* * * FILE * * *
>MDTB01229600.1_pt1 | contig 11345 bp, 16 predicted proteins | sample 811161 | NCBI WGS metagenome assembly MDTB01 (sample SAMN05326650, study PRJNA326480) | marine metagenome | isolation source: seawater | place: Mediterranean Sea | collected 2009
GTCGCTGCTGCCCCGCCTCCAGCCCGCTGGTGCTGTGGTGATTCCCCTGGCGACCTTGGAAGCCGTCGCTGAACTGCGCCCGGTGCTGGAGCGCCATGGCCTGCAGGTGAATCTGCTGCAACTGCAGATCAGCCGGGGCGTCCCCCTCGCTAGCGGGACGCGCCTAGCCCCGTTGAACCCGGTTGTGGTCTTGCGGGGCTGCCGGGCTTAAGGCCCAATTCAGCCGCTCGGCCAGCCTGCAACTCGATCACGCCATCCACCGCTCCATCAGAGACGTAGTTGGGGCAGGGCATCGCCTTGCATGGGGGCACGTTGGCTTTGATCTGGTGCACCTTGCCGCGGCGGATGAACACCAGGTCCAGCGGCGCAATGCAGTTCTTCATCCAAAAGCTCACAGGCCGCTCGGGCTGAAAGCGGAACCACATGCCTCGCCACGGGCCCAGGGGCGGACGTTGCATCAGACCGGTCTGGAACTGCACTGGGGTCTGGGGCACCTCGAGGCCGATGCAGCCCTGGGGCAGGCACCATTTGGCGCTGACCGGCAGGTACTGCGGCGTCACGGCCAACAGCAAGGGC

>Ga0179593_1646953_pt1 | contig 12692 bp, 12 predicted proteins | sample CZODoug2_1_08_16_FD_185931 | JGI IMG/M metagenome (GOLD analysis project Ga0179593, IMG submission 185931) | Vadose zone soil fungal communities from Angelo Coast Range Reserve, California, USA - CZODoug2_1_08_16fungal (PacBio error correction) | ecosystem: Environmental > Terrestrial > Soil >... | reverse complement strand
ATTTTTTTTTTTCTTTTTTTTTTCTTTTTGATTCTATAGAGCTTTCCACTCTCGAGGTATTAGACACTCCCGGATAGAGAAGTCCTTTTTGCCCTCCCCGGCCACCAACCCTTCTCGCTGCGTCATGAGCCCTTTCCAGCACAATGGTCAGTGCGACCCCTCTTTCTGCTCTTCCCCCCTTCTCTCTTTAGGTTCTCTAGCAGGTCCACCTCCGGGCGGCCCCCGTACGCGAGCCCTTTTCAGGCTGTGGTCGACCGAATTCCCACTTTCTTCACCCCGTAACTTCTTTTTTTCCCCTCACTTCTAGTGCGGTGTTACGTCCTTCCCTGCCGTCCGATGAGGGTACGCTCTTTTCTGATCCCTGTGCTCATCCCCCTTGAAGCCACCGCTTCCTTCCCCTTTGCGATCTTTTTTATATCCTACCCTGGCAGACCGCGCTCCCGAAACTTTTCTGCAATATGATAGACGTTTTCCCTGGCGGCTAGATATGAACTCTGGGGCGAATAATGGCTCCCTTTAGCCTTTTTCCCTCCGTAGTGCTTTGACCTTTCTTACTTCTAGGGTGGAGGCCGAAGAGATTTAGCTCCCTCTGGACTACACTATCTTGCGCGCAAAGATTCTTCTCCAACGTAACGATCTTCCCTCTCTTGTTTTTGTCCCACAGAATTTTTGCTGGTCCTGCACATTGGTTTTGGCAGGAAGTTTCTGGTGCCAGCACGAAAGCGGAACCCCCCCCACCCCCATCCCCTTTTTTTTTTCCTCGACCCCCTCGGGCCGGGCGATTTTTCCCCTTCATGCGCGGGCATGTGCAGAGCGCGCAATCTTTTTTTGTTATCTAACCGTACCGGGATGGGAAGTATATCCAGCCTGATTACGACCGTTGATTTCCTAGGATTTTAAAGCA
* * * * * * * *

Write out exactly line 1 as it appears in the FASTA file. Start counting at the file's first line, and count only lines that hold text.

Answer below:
>MDTB01229600.1_pt1 | contig 11345 bp, 16 predicted proteins | sample 811161 | NCBI WGS metagenome assembly MDTB01 (sample SAMN05326650, study PRJNA326480) | marine metagenome | isolation source: seawater | place: Mediterranean Sea | collected 2009